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Australian Indigenous HealthBulletin
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spacing1Aboriginal and Torres Strait Islander health performance facts

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The Aboriginal and Torres Strait Islander health performance framework (HPF), developed in 2005 under the auspices of the Australian Health Ministers' Advisory Council, was designed to ‘support a comprehensive and coordinated effort both across and beyond the health sector to address the complex and interrelated factors' that contribute to the health disadvantages experienced by Indigenous people. The HPF, originally developed ‘to provide the basis for quantitative measurement of the impact of the National strategic framework for Aboriginal and Torres Strait Islander health (NSFATSIH)', was also seen as 'an opportunity to streamline reporting on Aboriginal and Torres Strait Islander health and health care delivery'.

In recognition of the complexity of factors contributing to Indigenous health, the HPF, which has become one of the key means of monitoring progress in 'closing the gap' between Indigenous and other Australians, as well as the implementation of the National Aboriginal and Torres Strait Islander health plan.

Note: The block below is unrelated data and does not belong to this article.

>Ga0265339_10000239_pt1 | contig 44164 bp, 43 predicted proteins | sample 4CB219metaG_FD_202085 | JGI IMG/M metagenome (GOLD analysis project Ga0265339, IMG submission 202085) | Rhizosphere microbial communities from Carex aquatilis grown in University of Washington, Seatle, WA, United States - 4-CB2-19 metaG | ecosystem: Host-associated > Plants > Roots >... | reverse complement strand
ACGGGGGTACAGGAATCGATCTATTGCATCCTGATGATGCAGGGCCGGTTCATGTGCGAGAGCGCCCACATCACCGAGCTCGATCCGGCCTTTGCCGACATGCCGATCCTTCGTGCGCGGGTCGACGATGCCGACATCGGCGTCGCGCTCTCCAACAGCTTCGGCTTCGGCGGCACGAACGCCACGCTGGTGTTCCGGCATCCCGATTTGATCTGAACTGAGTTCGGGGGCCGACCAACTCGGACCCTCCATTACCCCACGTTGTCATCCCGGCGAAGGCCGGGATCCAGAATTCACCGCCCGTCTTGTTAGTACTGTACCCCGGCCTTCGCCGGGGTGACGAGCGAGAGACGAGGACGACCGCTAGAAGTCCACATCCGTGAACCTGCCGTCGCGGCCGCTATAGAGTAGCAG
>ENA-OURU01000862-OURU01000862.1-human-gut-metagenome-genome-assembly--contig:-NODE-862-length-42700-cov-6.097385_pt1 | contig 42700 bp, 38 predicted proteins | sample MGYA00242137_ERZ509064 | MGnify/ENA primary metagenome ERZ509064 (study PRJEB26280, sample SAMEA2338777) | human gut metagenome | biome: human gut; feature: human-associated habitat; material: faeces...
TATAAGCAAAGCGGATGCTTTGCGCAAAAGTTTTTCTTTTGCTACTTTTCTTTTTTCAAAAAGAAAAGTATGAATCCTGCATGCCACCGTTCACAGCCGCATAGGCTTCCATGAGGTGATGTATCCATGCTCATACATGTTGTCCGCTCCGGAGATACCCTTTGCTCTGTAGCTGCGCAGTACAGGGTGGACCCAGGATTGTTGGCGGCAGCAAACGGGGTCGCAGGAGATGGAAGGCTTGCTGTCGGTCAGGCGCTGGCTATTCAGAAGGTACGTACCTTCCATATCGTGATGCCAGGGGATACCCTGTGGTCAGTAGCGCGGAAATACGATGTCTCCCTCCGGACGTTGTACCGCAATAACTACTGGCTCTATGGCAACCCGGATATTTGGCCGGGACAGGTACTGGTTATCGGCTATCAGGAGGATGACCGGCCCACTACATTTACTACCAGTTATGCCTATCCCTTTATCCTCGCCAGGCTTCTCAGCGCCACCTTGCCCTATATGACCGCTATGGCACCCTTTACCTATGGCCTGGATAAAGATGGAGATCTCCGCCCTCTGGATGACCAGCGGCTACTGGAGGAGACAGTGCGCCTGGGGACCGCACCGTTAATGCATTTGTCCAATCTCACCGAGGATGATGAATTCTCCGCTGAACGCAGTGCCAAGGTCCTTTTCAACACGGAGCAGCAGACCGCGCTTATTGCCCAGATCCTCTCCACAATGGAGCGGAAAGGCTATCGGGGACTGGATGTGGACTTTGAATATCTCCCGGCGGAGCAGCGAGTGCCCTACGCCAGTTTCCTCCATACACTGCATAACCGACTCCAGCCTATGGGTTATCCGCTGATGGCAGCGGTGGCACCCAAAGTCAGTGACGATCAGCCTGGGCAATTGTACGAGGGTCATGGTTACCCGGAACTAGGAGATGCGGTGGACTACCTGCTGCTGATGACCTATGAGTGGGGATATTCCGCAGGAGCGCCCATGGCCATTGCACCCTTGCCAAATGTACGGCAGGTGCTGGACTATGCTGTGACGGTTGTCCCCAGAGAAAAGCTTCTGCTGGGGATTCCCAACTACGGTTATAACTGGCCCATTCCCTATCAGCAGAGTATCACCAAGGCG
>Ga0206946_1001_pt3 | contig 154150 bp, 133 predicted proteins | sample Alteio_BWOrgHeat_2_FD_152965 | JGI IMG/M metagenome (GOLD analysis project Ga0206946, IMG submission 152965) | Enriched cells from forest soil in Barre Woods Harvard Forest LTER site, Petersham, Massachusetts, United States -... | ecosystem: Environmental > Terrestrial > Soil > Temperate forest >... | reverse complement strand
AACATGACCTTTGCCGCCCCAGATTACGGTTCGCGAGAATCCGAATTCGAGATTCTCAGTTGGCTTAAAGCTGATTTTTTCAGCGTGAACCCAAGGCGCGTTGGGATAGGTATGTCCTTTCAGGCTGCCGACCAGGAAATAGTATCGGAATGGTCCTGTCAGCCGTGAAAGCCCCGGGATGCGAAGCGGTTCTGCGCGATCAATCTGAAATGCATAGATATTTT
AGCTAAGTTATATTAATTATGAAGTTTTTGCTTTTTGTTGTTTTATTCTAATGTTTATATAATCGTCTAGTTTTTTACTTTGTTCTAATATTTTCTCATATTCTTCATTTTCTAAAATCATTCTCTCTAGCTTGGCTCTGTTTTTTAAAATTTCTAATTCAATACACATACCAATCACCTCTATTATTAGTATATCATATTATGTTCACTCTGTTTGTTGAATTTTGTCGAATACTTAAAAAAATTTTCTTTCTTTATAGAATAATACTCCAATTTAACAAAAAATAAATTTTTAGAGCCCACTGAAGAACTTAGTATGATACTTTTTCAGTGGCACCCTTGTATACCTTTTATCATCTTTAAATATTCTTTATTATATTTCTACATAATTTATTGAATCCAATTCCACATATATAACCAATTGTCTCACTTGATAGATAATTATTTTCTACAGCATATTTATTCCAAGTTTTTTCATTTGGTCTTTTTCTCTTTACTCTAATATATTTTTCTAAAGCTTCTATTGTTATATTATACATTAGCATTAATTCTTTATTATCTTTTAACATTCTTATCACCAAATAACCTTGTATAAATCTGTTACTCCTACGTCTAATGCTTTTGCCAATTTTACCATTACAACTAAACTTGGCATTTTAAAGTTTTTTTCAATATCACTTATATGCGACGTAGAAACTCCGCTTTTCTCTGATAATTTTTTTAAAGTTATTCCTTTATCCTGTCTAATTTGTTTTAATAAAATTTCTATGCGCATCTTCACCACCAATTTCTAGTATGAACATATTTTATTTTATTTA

The Australian Health Ministers' Advisory Council agreed to provide reports against the HPF biennially commencing in 2006.

The fifth report against the HPF, released in mid 2015, summarises performance against 68 measures. Copies of these performance facts are provided under the three navigation points below.

Tier 1: Health status and outcomes

Measures the prevalence of health conditions, human function, life expectancy and wellbeing and deaths.

Health conditions

Human function

Life expectancy and wellbeing


Tier 2: Determinants of health

Measures of the determinants of health, including environmental factors, socioeconomic factors, community capacity, health behaviours and person-related behaviours.

Environmental factors

Socio-economic factors

Community capacity

Health behaviours

Person-related factors

Tier 3: Health system performance

Measures of the health system, including effectiveness, appropriateness, efficiency, responsiveness, accessibility, continuity, capability and sustainability.








The main body of the report analyses each of the 68 performance measures, including attention to (1) why the measure is important; (2) results relating to the measure; and (3) an outline of the implications of the findings for policy development/action. Information on current national policies and strategies is also provided.

The material presented on each measure is succinct, but additional data analyses supplementing the report are available on the Australian Institute of Health and Welfare website at

View and download the full 2014 report of the health performance framework

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Last updated: 6 July 2015
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